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Garage Door Openers

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BUSINESS
September 2, 2004 | Jube Shiver Jr., Times Staff Writer
The case is closed -- and now your garage door can be, too. A federal appeals court in Washington has ruled that it's OK for Skylink Group to sell its universal garage door openers, thwarting an effort by rival Chamberlain Group. Chamberlain had sued Skylink under, of all things, the 1998 Digital Millennium Copyright Act.
ARTICLES BY DATE
CALIFORNIA | LOCAL
May 28, 2011 | By Mike Anton, Los Angeles Times
Garage door remote not working? The Pentagon may be to blame. Not because of any grand conspiracy theory, but rather the mundane use of a radio frequency the military hadn't used much before. Homeowners in coastal Orange County are among the latest to discover this quirk. There, signals from Naval Weapons Station Seal Beach have been interfering with garage door openers as far as half a mile away since March. That's when testing began on a new radio system that will allow the base to network with local fire and police agencies during emergencies.
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BUSINESS
April 18, 1991 | From Times Staff and Wire Reports
Garage Door Openers Recalled: The recall involves several models of Stanley and Fimbel garage door openers, sold under the brands of EZ Lift and Power Lift between Jan. 14 and April 11. The Stanley Electronics division of the Stanley Works, Novi, Mich., said garage doors may open or close without warning due to a problem with printed circuit boards used in affected door openers.
CALIFORNIA | LOCAL
June 17, 2005 | Bob Pool, Times Staff Writer
It seemed at first like an open-and-shut case when the repairman came to inspect Shelley Slack's malfunctioning garage door. The Yorba Linda resident was baffled when her garage door -- and that of a neighbor -- would mysteriously open and close several times a day over the last few weeks. The repairman had a quick diagnosis: Military radio transmissions were playing havoc with her automatic garage door-opening system. He may have been right. The U.S.
REAL ESTATE
January 10, 1993 | From The Washington Post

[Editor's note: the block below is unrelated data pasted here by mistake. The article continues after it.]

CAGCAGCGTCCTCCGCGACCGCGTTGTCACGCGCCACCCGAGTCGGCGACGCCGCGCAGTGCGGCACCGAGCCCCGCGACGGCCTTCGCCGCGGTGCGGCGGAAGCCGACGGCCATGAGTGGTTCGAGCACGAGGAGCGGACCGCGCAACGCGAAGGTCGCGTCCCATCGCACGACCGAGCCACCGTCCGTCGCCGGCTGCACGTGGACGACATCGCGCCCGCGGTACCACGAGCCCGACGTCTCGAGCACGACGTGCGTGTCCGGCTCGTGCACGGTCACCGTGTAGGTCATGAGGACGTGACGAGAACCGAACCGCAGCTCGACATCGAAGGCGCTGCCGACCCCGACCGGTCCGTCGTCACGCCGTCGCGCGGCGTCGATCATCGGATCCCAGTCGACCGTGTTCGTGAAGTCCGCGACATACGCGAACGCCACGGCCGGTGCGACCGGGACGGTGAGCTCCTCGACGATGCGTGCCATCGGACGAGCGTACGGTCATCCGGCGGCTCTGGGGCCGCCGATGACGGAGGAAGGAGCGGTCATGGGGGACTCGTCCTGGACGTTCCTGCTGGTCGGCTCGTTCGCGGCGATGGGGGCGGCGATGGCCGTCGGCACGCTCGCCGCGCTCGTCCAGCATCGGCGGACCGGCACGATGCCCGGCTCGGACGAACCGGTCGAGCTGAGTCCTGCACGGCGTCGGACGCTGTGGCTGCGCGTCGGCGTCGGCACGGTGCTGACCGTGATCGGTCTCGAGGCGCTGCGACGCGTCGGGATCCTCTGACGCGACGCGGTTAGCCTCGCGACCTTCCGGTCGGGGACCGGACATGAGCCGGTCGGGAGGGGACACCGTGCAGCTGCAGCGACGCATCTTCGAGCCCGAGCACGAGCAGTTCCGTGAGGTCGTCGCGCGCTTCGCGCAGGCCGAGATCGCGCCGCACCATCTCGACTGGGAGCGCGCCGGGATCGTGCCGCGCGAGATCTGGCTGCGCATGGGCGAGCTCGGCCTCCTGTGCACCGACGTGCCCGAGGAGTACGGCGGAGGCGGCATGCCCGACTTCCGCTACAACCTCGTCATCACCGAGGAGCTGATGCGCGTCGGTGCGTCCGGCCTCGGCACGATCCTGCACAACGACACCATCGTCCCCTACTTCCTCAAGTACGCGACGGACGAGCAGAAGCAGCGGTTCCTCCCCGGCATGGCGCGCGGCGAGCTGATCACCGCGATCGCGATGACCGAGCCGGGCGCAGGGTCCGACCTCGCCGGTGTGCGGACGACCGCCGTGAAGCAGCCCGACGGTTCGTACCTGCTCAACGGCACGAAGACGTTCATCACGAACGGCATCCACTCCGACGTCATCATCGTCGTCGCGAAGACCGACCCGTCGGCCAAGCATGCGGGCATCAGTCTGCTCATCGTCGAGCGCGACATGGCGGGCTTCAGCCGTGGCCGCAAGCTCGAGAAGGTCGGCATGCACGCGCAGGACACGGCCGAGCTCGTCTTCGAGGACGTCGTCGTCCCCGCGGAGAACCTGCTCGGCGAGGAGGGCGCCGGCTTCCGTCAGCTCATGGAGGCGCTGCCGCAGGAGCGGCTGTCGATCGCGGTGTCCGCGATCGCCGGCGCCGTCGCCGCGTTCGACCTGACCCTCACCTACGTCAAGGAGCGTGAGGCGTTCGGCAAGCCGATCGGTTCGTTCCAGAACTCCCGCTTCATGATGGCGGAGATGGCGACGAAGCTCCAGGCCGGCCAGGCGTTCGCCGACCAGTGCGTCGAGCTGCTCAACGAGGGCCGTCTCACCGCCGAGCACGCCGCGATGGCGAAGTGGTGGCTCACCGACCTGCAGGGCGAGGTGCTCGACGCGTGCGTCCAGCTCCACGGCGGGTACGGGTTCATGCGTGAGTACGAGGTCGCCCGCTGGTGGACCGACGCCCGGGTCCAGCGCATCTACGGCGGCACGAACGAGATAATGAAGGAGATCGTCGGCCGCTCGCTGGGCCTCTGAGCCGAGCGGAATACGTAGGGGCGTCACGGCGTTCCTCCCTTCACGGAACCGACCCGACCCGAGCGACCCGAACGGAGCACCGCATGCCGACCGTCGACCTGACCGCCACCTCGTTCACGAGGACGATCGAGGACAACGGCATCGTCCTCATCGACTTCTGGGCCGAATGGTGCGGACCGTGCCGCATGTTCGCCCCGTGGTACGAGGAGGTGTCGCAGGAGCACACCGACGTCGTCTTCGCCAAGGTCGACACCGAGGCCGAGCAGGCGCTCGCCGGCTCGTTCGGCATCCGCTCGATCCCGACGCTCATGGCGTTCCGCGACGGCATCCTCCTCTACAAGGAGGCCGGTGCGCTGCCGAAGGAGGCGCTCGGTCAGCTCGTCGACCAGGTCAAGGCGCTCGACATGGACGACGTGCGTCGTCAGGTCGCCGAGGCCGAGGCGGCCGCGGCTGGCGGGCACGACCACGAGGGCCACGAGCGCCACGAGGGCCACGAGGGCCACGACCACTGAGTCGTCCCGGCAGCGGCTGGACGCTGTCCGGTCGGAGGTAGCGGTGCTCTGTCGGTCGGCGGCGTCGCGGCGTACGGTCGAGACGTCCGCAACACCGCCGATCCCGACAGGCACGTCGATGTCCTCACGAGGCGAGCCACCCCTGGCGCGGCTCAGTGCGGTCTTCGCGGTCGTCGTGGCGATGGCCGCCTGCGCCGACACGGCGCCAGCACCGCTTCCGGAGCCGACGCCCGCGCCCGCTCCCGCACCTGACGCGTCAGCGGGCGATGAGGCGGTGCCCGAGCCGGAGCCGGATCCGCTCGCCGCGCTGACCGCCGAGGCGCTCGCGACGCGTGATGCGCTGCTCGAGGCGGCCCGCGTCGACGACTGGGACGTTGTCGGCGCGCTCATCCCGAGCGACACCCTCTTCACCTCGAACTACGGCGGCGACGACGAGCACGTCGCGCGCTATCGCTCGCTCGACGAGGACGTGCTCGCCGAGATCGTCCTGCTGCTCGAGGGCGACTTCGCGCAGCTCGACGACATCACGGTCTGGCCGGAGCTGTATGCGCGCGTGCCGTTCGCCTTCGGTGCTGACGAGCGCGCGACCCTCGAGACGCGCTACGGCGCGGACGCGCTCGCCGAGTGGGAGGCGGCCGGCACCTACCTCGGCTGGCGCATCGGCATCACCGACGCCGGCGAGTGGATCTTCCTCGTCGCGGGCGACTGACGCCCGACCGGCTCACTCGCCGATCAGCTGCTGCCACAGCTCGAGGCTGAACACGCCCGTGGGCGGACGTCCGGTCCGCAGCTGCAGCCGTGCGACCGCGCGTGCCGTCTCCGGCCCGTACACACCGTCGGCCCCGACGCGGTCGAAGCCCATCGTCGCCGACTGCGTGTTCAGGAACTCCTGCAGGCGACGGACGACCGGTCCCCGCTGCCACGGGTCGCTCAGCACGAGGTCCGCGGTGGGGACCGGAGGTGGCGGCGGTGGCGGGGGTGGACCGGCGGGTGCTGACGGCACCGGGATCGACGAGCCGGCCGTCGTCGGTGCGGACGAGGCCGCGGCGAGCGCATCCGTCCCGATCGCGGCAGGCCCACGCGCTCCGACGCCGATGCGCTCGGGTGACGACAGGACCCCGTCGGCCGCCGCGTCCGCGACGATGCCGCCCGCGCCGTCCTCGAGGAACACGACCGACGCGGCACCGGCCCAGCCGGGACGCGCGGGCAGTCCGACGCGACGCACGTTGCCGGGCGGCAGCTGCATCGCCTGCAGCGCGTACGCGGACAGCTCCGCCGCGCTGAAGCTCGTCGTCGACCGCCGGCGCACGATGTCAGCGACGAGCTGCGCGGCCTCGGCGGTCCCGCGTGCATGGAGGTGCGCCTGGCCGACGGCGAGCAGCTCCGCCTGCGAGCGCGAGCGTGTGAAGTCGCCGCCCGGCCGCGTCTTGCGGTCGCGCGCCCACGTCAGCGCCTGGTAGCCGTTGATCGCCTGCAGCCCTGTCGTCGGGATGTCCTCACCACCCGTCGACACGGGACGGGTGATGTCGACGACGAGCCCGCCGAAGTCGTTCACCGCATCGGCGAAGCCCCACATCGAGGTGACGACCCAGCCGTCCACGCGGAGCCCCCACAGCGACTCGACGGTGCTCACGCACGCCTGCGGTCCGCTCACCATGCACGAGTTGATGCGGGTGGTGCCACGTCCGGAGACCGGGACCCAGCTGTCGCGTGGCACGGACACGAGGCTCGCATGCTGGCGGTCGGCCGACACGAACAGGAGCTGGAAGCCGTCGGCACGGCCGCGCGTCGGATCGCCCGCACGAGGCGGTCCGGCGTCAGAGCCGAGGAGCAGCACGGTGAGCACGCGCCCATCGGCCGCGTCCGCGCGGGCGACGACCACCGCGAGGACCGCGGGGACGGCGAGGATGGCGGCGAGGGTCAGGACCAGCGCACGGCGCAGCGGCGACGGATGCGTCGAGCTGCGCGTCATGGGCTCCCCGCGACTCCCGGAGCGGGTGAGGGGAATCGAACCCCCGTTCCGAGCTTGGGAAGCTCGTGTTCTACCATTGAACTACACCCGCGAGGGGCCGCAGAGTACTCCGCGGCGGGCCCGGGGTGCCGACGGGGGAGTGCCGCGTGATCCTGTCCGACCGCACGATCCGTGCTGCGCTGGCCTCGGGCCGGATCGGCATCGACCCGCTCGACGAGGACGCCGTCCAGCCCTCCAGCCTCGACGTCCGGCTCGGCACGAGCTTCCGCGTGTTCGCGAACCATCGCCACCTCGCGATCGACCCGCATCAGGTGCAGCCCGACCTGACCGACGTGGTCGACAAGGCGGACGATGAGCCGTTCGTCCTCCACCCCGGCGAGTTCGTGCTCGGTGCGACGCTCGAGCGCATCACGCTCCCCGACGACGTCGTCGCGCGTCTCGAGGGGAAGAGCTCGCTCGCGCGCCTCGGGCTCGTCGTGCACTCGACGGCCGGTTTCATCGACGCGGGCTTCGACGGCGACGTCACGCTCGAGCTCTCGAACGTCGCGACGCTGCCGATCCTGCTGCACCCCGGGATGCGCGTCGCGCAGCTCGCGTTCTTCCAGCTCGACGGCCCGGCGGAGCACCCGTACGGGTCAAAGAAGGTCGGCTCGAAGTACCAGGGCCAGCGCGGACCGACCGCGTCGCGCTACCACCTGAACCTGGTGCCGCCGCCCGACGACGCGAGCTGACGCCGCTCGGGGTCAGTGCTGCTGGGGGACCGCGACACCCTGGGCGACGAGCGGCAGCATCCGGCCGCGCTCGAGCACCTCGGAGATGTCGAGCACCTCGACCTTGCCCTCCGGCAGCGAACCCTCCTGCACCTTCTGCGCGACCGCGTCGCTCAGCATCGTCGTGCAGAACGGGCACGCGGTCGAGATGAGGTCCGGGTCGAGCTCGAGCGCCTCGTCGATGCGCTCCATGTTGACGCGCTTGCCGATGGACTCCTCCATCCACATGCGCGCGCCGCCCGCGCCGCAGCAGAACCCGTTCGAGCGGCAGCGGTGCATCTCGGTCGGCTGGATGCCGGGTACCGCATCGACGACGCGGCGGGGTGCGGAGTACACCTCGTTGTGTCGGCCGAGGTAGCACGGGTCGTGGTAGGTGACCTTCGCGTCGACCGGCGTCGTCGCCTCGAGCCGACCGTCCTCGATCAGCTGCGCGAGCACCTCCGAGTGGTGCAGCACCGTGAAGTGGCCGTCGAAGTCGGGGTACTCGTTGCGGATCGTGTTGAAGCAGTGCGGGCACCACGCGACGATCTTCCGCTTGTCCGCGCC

All garage-door openers manufactured after Jan. 1 will be required to have safety mechanisms to prevent the doors from crushing people or animals standing beneath them. Fifty-four children have been killed by garage doors since 1982, according to the Consumer Product Safety Commission, despite the stiffening of safety standards that year. The new rule is contained in legislation proposed by Rep. Gerry Sikorski (D-Minn.) and supported by an association of trial lawyers.
NEWS
April 9, 1986
With President Reagan back in Washington, hundreds of automatic garage door openers are again working in San Bernardino. The doors, controlled by radio signals, had been on the blink, and repairman Larry Murdock blamed high-power signals from the President's flying command post. The airplane sits at nearby March Air Force Base while the President is visiting his ranch in Santa Barbara County.
CALIFORNIA | LOCAL
April 5, 1986 | LOUIS SAHAGUN, Times Staff Writer
Larry Murdoch, owner of Genie Garage Doors, likes to say that "garage door openers are like garbage disposals--if you ain't got one, you ain't livin'. " But lately, hundreds of his customers have complained that their garage door openers ain't workin'. Murdoch said it took "a lot of investigating" to figure out that the President of the United States may have something to do with the problem.
NEWS
March 16, 1989 | From Times Wire Services
Hundreds of homeowners in the east San Francisco Bay Area are being confounded by uncooperative automatic garage door openers, thanks to an unspecified government agency transmitting radio signals from a mountaintop, officials said. "We know it's a government agency," Tom Hora, a spokesman with the Federal Communications Commission in Livermore, said Tuesday, "but we can't say which one."
CALIFORNIA | LOCAL
June 17, 2005 | Bob Pool, Times Staff Writer
It seemed at first like an open-and-shut case when the repairman came to inspect Shelley Slack's malfunctioning garage door. The Yorba Linda resident was baffled when her garage door -- and that of a neighbor -- would mysteriously open and close several times a day over the last few weeks. The repairman had a quick diagnosis: Military radio transmissions were playing havoc with her automatic garage door-opening system. He may have been right. The U.S.
NEWS
August 8, 1999 | CHRIS RUBIN
I haven't used a key to open or lock my car door since purchasing my Acura sedan, which came equipped with a remote that performs those functions (it also opens the trunk!). It's a simple and practical technology that makes life easier when hands and arms are occupied with groceries and bulky gym bags. But all that convenience, all those wonderful milliseconds of saved time, were negated each time I approached my front door.